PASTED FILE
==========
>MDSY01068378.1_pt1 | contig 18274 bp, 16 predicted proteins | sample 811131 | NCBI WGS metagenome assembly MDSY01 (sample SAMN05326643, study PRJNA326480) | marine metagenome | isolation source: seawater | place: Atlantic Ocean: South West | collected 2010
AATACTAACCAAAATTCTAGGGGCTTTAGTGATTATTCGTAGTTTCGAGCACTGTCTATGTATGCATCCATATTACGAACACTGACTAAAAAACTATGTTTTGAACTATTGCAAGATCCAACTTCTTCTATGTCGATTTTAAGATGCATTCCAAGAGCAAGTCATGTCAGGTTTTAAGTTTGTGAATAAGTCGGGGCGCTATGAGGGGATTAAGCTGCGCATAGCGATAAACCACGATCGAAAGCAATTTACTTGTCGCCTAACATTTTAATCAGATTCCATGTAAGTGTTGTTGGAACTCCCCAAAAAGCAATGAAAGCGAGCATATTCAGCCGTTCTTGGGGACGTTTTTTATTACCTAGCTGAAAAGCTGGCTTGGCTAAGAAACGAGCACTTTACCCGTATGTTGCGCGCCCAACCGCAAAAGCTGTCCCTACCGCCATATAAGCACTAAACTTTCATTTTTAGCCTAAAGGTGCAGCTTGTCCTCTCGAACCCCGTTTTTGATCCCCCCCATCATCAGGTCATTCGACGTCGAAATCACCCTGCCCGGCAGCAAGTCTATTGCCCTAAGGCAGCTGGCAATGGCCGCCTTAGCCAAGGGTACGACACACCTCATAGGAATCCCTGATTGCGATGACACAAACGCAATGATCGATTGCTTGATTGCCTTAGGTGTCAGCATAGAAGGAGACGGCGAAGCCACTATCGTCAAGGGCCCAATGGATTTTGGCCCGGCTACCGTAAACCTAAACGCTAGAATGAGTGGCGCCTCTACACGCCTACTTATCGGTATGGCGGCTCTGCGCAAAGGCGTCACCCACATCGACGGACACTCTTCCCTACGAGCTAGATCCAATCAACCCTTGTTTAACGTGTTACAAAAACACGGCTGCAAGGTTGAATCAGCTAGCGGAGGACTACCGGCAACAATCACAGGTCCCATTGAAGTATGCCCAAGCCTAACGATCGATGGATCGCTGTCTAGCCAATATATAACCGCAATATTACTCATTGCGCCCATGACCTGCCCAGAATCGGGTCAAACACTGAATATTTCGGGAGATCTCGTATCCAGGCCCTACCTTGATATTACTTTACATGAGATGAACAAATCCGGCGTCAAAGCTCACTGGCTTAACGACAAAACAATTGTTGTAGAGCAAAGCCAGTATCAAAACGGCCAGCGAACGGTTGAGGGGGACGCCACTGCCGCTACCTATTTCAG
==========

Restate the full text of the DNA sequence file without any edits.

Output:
>MDSY01068378.1_pt1 | contig 18274 bp, 16 predicted proteins | sample 811131 | NCBI WGS metagenome assembly MDSY01 (sample SAMN05326643, study PRJNA326480) | marine metagenome | isolation source: seawater | place: Atlantic Ocean: South West | collected 2010
AATACTAACCAAAATTCTAGGGGCTTTAGTGATTATTCGTAGTTTCGAGCACTGTCTATGTATGCATCCATATTACGAACACTGACTAAAAAACTATGTTTTGAACTATTGCAAGATCCAACTTCTTCTATGTCGATTTTAAGATGCATTCCAAGAGCAAGTCATGTCAGGTTTTAAGTTTGTGAATAAGTCGGGGCGCTATGAGGGGATTAAGCTGCGCATAGCGATAAACCACGATCGAAAGCAATTTACTTGTCGCCTAACATTTTAATCAGATTCCATGTAAGTGTTGTTGGAACTCCCCAAAAAGCAATGAAAGCGAGCATATTCAGCCGTTCTTGGGGACGTTTTTTATTACCTAGCTGAAAAGCTGGCTTGGCTAAGAAACGAGCACTTTACCCGTATGTTGCGCGCCCAACCGCAAAAGCTGTCCCTACCGCCATATAAGCACTAAACTTTCATTTTTAGCCTAAAGGTGCAGCTTGTCCTCTCGAACCCCGTTTTTGATCCCCCCCATCATCAGGTCATTCGACGTCGAAATCACCCTGCCCGGCAGCAAGTCTATTGCCCTAAGGCAGCTGGCAATGGCCGCCTTAGCCAAGGGTACGACACACCTCATAGGAATCCCTGATTGCGATGACACAAACGCAATGATCGATTGCTTGATTGCCTTAGGTGTCAGCATAGAAGGAGACGGCGAAGCCACTATCGTCAAGGGCCCAATGGATTTTGGCCCGGCTACCGTAAACCTAAACGCTAGAATGAGTGGCGCCTCTACACGCCTACTTATCGGTATGGCGGCTCTGCGCAAAGGCGTCACCCACATCGACGGACACTCTTCCCTACGAGCTAGATCCAATCAACCCTTGTTTAACGTGTTACAAAAACACGGCTGCAAGGTTGAATCAGCTAGCGGAGGACTACCGGCAACAATCACAGGTCCCATTGAAGTATGCCCAAGCCTAACGATCGATGGATCGCTGTCTAGCCAATATATAACCGCAATATTACTCATTGCGCCCATGACCTGCCCAGAATCGGGTCAAACACTGAATATTTCGGGAGATCTCGTATCCAGGCCCTACCTTGATATTACTTTACATGAGATGAACAAATCCGGCGTCAAAGCTCACTGGCTTAACGACAAAACAATTGTTGTAGAGCAAAGCCAGTATCAAAACGGCCAGCGAACGGTTGAGGGGGACGCCACTGCCGCTACCTATTTCAG